So how are we spending our dash? Are we sitting around waiting for things to happen or are we setting goals and making things happen? Are we setting goals and letting them go to the wayside because “well it’s a hard goal and it isn’t going the way I wanted it to?” I have struggled with goal setting and achieving just like every other person on the planet, but joining this church has helped me immensely. We have been challenged to create a goal for ourselves in the area of missionary work and I can’t begin to explain how much of a difference this has made in my life.
Imagine, if you would, an 18 year old me. I was a college sophomore at SUNY Brockport, I was studying history, education, and military science and I was volunteering full time hours with overtime at the local ambulance agency. One night, I was out in the bay washing the ambulances with my headphones in, singing along to the song “All-American Profit” from the musical The Book of Mormon, when I got a tap on the shoulder. I thought for sure that someone was going to tell me it was late and I was singing too loud or to pick another song. Instead I was told “That isn’t how it happened!” And I was confused to say the least. David then went on to tell me that him and Nicholynn were actual Mormons, not stage ones and that the musical, while striking interest with people and having catchy tunes was not very accurate. David did not know it at the time, but I am a very inquisitive person. I think that “Why?” And “How?” Are the most used words in my vocabulary besides “please don’t be a STEMI” and thus began the bombardment of questions. Dozens of questions a day until I got my first Book of Mormon, then dozens about that leading to my first time seeing the hill cummorah pageant. Then it quieted down. I hung out with them regularly but we didn’t talk about what it meant to be a Mormon anymore. 
Elder Jeffrey R Holland said that “If something is buried in the past, leave it buried” but I’m about to unearth a little bit of my history to make this talk a little more personal. 
“Diagnosis: Major depression, single episode (unspecified) Anxiety disorder (unspecified), Overdose (intentional, non-opiate), Renal damage unknown extent” and I was sent on my way.
If you had asked me on November 27, 2015 about my dash I would have told you it was pretty dull, pointless, uneventful, and coming to a close. I found myself in a hospital with a lot of bad stuff most people have in their kitchens running through my system and a lot of nurses and a few doctors walking quickly around me mumbling things I couldn’t really hear to each other. Checking EKG strips, labs, and breathing status. My parents sat at the door of the room periodically being allowed in as stability fluctuated. I was in a rough spot to say the least, but I was pretty sure my dash was coming to a close, the pen would be lifted and that end date would begin to be written.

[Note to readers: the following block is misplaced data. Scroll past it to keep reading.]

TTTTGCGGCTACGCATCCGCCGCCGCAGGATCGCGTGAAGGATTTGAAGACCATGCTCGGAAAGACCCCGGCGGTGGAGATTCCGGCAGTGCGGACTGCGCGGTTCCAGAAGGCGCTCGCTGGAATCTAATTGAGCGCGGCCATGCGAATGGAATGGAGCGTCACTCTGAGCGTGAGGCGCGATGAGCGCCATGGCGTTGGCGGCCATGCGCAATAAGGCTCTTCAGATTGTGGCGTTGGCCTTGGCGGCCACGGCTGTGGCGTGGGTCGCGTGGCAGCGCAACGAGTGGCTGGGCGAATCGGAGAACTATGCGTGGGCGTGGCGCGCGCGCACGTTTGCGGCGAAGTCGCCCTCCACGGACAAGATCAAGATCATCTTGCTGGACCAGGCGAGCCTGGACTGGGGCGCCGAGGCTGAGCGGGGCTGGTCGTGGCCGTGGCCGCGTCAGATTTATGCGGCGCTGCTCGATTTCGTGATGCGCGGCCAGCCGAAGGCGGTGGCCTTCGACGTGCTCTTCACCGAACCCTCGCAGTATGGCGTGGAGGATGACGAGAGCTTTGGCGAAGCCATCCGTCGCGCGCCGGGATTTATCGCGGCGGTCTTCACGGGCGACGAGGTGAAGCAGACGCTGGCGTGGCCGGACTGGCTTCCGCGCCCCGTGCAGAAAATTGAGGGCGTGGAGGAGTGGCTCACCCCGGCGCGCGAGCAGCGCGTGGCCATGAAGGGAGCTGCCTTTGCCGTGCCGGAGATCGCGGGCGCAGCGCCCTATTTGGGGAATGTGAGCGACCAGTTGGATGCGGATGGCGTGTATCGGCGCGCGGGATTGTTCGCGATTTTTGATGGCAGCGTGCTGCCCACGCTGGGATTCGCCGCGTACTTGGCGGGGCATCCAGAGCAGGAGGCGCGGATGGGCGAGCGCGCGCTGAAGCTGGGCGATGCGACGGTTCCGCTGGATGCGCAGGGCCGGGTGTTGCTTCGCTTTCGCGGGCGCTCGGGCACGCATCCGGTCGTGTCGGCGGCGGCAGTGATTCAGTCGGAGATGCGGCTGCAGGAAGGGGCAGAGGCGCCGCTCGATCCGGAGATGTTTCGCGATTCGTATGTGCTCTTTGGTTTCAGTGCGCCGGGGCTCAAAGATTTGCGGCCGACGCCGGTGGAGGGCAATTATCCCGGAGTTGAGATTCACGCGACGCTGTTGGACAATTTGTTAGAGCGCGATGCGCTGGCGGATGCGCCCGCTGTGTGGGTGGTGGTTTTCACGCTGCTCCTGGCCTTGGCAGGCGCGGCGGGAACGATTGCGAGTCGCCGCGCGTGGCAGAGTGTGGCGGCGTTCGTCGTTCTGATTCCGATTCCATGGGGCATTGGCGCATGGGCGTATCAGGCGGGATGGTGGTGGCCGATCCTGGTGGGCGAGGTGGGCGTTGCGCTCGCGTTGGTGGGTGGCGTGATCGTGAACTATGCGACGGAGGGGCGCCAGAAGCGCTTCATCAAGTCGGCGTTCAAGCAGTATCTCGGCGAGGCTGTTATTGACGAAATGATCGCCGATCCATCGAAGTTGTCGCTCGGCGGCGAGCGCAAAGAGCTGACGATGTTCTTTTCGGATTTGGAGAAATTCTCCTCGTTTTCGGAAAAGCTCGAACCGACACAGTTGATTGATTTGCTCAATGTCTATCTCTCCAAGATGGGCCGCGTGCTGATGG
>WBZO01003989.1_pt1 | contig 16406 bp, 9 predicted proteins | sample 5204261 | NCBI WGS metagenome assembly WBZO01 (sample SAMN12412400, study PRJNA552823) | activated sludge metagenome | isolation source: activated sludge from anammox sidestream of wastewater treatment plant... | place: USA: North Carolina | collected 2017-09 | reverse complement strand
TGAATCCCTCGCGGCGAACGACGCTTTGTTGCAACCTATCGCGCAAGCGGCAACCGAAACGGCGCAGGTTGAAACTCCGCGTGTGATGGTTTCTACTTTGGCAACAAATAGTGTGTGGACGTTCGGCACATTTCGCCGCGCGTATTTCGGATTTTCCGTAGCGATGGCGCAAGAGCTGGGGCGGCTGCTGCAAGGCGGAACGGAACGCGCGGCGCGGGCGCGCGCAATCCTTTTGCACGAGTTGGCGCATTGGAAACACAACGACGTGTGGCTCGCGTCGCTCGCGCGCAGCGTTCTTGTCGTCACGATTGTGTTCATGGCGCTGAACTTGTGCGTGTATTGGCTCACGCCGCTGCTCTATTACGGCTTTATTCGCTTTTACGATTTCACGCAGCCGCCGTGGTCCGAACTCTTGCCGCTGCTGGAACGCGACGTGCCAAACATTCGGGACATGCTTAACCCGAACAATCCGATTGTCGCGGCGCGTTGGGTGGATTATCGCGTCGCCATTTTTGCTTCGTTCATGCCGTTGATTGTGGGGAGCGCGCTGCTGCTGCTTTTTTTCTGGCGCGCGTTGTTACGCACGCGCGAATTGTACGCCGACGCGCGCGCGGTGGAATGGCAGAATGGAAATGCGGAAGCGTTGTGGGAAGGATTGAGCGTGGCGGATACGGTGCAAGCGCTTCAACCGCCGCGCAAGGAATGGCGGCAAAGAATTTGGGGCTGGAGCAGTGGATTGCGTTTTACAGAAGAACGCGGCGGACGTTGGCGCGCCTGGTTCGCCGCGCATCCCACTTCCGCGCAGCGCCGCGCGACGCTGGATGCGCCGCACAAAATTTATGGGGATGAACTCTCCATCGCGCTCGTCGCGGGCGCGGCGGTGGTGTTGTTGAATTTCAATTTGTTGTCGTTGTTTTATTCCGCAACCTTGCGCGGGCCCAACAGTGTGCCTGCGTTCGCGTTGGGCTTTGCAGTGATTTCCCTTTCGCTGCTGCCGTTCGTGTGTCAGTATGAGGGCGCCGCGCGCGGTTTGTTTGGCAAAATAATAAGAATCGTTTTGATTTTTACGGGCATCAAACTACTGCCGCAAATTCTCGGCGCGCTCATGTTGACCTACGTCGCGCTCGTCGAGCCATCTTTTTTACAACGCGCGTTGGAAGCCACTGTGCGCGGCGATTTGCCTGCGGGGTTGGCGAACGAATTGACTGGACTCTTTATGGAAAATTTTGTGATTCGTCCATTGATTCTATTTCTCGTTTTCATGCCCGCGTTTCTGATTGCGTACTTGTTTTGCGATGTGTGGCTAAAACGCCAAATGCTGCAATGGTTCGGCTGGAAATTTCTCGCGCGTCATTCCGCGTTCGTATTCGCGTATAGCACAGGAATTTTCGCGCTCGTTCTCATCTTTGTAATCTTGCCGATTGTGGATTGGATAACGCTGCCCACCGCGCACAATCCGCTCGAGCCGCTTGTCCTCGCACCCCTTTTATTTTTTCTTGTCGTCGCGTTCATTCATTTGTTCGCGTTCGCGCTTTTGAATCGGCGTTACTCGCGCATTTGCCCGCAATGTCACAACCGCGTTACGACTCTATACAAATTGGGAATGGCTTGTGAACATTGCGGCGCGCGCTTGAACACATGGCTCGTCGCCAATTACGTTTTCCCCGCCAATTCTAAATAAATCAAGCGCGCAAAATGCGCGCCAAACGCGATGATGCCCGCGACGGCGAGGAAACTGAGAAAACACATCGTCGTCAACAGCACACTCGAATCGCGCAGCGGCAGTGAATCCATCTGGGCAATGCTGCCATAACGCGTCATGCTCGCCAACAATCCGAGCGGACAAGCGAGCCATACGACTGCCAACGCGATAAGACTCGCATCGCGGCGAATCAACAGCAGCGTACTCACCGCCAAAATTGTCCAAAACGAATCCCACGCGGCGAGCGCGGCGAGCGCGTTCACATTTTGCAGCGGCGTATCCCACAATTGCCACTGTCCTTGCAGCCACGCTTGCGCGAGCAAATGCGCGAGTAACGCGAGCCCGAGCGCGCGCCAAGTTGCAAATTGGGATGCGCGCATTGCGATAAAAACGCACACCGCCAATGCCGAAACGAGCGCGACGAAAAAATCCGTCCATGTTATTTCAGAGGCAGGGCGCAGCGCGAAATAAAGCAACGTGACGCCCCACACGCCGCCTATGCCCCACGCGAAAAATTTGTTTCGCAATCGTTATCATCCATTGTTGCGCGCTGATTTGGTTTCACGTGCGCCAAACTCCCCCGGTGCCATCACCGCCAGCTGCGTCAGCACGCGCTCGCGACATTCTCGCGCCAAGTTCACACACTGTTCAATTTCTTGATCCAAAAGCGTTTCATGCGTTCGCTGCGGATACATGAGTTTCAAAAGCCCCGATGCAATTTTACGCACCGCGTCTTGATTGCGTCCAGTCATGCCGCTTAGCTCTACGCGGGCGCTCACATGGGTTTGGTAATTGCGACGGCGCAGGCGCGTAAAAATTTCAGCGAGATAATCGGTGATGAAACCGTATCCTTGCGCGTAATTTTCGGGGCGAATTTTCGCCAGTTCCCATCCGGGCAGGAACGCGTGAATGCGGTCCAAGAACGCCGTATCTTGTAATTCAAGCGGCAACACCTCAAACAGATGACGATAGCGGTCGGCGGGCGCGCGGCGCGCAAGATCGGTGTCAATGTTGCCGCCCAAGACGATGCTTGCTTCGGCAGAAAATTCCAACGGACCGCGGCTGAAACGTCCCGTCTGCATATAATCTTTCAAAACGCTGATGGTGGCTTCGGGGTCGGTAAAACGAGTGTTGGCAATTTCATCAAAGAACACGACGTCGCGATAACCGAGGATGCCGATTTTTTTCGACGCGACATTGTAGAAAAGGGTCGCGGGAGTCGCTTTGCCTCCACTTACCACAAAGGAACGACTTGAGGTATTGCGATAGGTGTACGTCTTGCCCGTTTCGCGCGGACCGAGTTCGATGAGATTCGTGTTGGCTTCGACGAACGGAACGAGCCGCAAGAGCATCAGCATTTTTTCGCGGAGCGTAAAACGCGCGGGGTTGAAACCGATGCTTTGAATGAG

I didn’t want to do anything at that point. So setting a goal was definitely not on the radar….at all…literally nowhere in a million mile radius. Slowly but surely I got back to “normal” but something was still missing. In the words of Mrs. Incredible to her children “Don’t worry. If the time comes, You’ll know what to do.” I thought back to the year and how that summer I had gone to the pageant with Nikki and David Harrel and how the goosebumps were constant and it was such a calming feeling to be there. 
So I shot nikki a text and was like “hey so can I come to church with you guys on Sunday? Is that allowed? Is that ok with you, I get if it’s not I just have a few more questions so I figured I would kinda see what this whole thing is about.” To which I got a very enthusiastic yes of course you can come to church with us! And now I’m here, in Geneseo , giving a talk on conversion and goals! Without their missionary work, I would not be here, but I might not also be HERE the impact they had on helping me find a place and purpose in the world and showing me that although I couldn’t see my worth all the time there were people and a Heavenly Father that did, every day 365 24/7 and I needed to surround myself with that energy. 
And with converting comes opportunities to set goals, like to get a temple recommend, doing temple work, getting endowments, getting married, reading the Book of Mormon the whole way through, working on personal progress, and in the words of Hercules, “I am on my way. I can go the distance.” But in the words of President Thomas S Monson “Wishing will not make it so,” goals take work, effort, and commitment to the outcome. You can wish for a million chocolate chip cookies, but if you don’t get the ingredient, mix them together, scoop them out, and bake them- you’re not going to get cookies. 
Diagnosis: Dyscalculia: severe difficulty in making arithmetical calculations, as a result of brain disorder….basically dyslexia with numbers.
Goals are outside of the church as well, currently I am attending the paramedic program at MCC, perusing my associates in paramedicine after obtaining my BS in history. College was something that was expected but was not easy, it would have been so simple to pass off the opportunity to go with the excuse that it was hard, but “We must never allow doubt to hold us prisoner” Dieter F Uchtdorf, spoke that and it couldn’t be more true. That doubt can be trying to obtain a degree, reading the Book of Mormon, going for temple work, speaking at church, asking a friend if they wanted to go to church, or whatever your goals are, don’t let the doubt and fear of failure hold you back.